By Laura Stoddard
The rumble of horses’ hooves and the clashing of swords; the enticing aroma of sweet treats and savory meats; a sky colored by bright ribbons and banners; a flamboyant cast of characters, including acrobats, artisans, comedians, pirates, musicians, craftsmen and royalty; jaw-dropping performances; sweet honey mead in ornate goblets; and possibly, more fun than you can handle in one day.
This is the Arizona Renaissance Festival, arguably one of Phoenix’s most anticipated and beloved annual events.
Now in its 30th year, this massive and spirited event aims to transport visitors away from the worries of today, and back in time to an age of magic and merriment. This is a space where anything goes, and all kinds are welcome (included the costumed), so dust off those faerie ears, polish up that armor, and get ready to embark upon an rousing adventure, whilst calling out hearty “Huzzah.”
The festival’s 30 acres, referred to as the Village, are jam-packed with fascinating sights and sounds. Children and adults will discover an abundance of shops, shows and rides. On opening weekend, the Royal Court appears in all their finery atop the castle’s front balustrade, and the King (with much pomp and circumstance) declares the festival officially open.
With 13 stages and more than 200 things to see and do, it’s tough to see it all in one day. Be sure to consult the Village map and schedule of events distributed at the drawbridge entrance so that you can plan to catch your favorites; be it the jousting tournament, the falconry demonstration, or the ever-popular wooing contest.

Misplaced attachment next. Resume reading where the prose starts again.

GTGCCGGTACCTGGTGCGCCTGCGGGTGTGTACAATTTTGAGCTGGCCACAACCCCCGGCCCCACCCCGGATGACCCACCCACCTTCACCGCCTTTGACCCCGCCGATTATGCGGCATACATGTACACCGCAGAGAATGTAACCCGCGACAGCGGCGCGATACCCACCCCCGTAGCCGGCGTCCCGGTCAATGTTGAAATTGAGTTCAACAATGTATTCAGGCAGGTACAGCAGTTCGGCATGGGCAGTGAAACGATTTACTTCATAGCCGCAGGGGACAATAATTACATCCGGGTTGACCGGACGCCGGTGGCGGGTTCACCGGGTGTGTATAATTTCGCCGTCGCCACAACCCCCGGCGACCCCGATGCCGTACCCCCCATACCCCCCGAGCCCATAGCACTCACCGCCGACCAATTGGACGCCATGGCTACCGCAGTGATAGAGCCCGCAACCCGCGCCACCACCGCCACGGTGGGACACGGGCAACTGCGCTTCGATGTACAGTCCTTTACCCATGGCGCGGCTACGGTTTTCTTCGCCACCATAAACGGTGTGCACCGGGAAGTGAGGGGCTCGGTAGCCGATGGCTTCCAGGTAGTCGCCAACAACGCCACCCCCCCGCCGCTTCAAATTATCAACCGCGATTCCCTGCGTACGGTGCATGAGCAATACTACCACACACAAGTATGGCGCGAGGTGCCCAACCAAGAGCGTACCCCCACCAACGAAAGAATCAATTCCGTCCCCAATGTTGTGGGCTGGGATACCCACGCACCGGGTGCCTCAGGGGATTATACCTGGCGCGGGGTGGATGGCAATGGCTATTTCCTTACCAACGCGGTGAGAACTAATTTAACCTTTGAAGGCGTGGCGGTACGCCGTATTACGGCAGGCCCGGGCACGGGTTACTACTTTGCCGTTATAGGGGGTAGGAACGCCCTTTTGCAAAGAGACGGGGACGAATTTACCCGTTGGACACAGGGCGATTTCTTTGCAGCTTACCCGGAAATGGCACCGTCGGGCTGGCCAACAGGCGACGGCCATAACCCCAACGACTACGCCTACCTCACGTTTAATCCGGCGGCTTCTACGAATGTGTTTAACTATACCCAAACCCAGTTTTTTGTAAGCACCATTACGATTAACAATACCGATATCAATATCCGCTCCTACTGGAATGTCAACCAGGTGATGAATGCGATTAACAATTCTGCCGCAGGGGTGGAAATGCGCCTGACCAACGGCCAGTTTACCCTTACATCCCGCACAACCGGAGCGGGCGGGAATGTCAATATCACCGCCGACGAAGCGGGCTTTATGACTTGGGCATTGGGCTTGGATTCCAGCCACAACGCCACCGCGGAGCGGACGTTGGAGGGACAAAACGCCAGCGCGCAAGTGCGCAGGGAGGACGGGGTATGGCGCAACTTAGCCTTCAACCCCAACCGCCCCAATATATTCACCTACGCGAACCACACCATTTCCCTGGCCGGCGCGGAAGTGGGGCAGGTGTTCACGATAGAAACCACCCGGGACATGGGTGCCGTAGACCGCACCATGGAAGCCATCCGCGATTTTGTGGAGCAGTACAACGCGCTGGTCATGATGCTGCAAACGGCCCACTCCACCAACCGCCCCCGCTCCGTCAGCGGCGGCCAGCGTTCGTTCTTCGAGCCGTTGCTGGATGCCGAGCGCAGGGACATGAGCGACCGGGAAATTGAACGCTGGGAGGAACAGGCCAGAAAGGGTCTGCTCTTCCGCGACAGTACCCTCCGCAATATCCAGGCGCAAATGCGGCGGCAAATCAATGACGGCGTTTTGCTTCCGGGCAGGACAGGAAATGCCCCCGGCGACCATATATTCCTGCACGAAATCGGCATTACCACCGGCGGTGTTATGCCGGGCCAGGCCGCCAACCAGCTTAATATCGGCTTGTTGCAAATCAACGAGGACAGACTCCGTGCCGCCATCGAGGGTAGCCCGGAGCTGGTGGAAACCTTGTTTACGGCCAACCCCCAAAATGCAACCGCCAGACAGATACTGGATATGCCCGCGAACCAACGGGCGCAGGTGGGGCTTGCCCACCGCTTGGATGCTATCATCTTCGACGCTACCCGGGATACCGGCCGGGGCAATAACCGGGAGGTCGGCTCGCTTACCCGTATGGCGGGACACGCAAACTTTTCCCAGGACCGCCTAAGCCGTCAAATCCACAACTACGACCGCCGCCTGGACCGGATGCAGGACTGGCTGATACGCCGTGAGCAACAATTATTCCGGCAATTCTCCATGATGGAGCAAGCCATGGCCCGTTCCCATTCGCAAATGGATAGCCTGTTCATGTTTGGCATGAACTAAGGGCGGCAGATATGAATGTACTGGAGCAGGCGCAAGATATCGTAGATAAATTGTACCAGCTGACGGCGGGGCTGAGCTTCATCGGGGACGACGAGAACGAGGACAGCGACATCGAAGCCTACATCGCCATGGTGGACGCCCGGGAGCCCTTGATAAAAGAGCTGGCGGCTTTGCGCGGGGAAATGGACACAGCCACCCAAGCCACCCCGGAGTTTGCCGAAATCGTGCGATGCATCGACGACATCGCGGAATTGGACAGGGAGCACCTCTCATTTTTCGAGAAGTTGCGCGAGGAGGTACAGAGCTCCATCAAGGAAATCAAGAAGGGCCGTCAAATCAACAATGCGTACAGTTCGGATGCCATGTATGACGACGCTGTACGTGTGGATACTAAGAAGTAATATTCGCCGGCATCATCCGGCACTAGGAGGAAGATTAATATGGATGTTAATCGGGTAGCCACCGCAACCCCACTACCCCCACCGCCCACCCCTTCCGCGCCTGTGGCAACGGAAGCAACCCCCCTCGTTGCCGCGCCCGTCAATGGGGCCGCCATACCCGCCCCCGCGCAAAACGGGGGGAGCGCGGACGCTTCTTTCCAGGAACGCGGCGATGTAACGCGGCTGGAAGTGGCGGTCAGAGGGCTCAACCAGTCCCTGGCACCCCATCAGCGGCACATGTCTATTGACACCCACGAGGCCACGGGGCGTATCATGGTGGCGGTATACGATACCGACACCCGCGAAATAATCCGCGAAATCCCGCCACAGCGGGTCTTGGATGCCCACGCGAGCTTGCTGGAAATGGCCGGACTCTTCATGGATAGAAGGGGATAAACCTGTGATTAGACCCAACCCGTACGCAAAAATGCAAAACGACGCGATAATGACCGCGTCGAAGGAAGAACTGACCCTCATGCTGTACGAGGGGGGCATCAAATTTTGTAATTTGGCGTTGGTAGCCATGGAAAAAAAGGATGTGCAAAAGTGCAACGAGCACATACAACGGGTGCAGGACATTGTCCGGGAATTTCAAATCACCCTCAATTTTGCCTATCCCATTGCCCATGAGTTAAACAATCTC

Some of the most popular characters to see (and sometimes interact with) include Daniel the Fox, who challenges anyone to engage in a battle of both wits and steel; Adam Crack, Guinness World Records winning Whip Master; and Shamus the Insulter, who does just what his name suggests, with great aplomb.
Shamus, real name Tony Miller, has been with the festival for 23 years, and delivers his witty barbs in such a manner that visitors enjoy being his target.
“My insults, while sometimes outrageous, always allow the people I’m insulting to enjoy (themselves),” Miller says. “I am a huge believer in insulting anyone, including children, the elderly, teenagers—everyone. I think all people deserve the chance to laugh and have a good time.”
Miller says he is inspired by simply observing people.
“I keep my ears open for lines between people in the real world, and I also do a lot of writing. I’m constantly working on lines, and ways to do insults (in a nonhurtful way). ”
Over the years, Miller has expanded his repertoire to include compliments, apologies and even marriage proposals.
“I guarantee a ‘Yes’ on marriage proposals or your money back,” he jokes. “But not longevity, that’s out of my purview.”
Whether it’s fighting off raucous pirates, riding in da Vinci’s flying machine, or filling your belly at the Dancing Pig Pub, the Arizona Renaissance Festival promises a fun-filled day in an enchanted time and place.
Arizona Renaissance Festival, 12601 U.S. 60 Highway, Gold Canyon, 520.463.2600, arizona.renfestinfo.com, 10 a.m. to 6 p.m. Saturdays and Sundays February 10 to April 1, $14-26 daily passes, $70-180 season passes.